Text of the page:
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Muslim Radicals Attack During Church Service
Murder, Amputate Christians [Update]

You are free to disseminate the following news. We request that you reference ICC (International Christian Concern) and include our web address Contact Jeff King, President, 1-800-ICC (422)-5441, [email protected]

(March 20, 2008) The Washington-DC based human rights group, International Christian Concern (ICC) has investigated an attack on Christians that we first reported on March 7, 2008 (“Muslim Radicals Kill Three Christians and Wound Dozens in Southern Ethiopia”). Upon further investigation, we have
learned that the attack occurred on March 2, 2008, during a Sunday morning church service, and resulted in the death of only one Christian, while 17 more were injured.

Christians in this remote village had seen three people lying in pools of blood after the attack and assumed that they had all died. Our sources contacted us before verifying that all three of the seriously wounded had died. The name of one murdered victim was Tulu Mosessa, who was a father of eight children.

Christians from the area told ICC that Muslim radicals simultaneously attacked Kale Hiwot church in Chebbi Nensebo village and Birhane Kirstos church in the nearby Tirsu Nensebo village.

The Kale Hiwot Church was the scene of most of the violence on the day of the attack. There were about 200 people attending the service, when a group of Muslim radicals surrounded the church and barricaded the doors shut. They then proceeded to break in through the windows and started hacking at the churchgoers with machetes. It is clear that these attacks were well planned and carefully executed to cause as much bloodshed as possible.

Muslim radicals had attacked the church before and burned it down, which the Christians in the village rebuilt. During the most recent attack, someone was able to raise the alarm and the local police quickly arrived at the scene, averting further bloodshed. One policeman who was wounded while trying to quell the violence was taken to a hospital in Addis Ababa .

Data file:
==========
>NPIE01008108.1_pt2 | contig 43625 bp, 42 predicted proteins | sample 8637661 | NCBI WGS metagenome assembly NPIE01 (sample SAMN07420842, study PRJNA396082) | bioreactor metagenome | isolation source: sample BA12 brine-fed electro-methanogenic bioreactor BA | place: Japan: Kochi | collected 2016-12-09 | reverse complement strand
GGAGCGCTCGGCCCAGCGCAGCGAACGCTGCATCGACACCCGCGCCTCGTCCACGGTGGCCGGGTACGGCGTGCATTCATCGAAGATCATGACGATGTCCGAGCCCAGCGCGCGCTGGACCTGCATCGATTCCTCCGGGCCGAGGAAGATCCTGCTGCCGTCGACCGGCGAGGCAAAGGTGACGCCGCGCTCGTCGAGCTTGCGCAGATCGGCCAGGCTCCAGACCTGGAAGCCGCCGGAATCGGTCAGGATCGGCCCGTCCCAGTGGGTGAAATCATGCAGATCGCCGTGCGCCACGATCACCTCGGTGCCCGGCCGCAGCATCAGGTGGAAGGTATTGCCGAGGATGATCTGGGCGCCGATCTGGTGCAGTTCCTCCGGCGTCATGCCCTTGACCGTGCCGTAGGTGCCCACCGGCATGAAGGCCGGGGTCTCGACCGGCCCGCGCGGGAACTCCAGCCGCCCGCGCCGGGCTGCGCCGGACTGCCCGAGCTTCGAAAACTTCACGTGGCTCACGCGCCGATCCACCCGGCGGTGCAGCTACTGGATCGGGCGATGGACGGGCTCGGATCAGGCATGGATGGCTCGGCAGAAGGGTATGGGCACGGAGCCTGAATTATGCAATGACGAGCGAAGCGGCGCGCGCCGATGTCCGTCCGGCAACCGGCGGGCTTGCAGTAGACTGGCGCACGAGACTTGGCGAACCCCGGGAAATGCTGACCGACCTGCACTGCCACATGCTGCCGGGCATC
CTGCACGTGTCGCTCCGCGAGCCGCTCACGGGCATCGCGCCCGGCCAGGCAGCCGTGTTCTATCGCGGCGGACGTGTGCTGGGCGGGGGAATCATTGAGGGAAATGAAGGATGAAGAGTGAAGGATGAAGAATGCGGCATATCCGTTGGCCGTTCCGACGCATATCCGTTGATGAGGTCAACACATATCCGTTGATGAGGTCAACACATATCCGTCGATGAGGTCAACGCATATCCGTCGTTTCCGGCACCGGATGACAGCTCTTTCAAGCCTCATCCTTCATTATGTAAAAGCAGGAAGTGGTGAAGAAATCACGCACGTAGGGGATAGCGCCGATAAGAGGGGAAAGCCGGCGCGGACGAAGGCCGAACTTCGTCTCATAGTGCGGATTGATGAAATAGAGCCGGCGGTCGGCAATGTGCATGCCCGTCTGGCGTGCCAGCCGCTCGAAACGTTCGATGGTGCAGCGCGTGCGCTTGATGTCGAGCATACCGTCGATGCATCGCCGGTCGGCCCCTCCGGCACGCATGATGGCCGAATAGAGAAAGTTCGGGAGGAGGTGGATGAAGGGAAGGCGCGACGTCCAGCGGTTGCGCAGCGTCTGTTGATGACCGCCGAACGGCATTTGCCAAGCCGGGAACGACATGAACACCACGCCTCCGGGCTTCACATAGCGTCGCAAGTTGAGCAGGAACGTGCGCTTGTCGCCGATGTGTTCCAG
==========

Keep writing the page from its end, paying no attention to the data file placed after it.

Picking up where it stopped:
Eight of the seriously wounded Christians were taken to a hospital in Awassa. ICC was able to speak to one of the eight who had been wounded, Ahmed Jamal [not his real name], who is a Muslim convert to Christianity. The Muslim radicals cut off his left hand with their machetes during the attack. When ICC asked him if he knew his attackers, he said, “Our attackers are our neighbors, with whom we ate and drank.

Asked what motivated the Muslims to attack, he said, “They were taught [about] Jihad.” Though he is lying on a hospital bed, Ahmed Jamal is worried about further attacks by Muslim radicals. He said, “We fear for our families [who remain in the village].”

Others with wounds from the machete attack who are currently in the hospital in Awassa include (names intentionally withheld) a 28-year-old man who lost his left hand, a 32-year-old man whose head was slashed, a 20-year-old man whose right and left hands were slashed, a 31-year-old man whose lung was pierced, an 18-year-old man whose backbone was slashed, a 19-year-old man whose backbone was also injured, and a 5-year-old girl whose right hand was badly injured.

Another eight Christians with minor injuries are currently receiving medical treatment in the town of Worka , which is near the villages where the attacks took place.

ICC has also learned that nine of the attackers have been imprisoned by Ethiopian authorities. One of the imprisoned is a local government official, Hussein Berriso. ICC sources said that 150 machetes were discovered in his house after the attacks.

In related development, on March 10, 2008, radical Muslims burned down the house of a local evangelist. The radicals were enraged because the evangelist had helped to transport the eight wounded Christians to Awassa hospital.

ICC’s president in a statement said, This is not an isolated incident in Ethiopia but rather part of a trend of radical Muslims attacking Christians. Ethiopian officials must get serious about protecting Christians. They must target radical Muslim leaders and centers or the Ethiopia could be in danger of becoming another Nigeria with an intractable religious split.

ICC is a Washington-DC based human rights organization that exists to help persecuted Christians worldwide. ICC delivers humanitarian aid, trains and supports persecuted pastors, raises awareness in the US regarding the problem of persecution, and is an advocate for the persecuted on Capitol Hill and the State Department. For additional information or for an interview, contact ICC at 800-422-5441.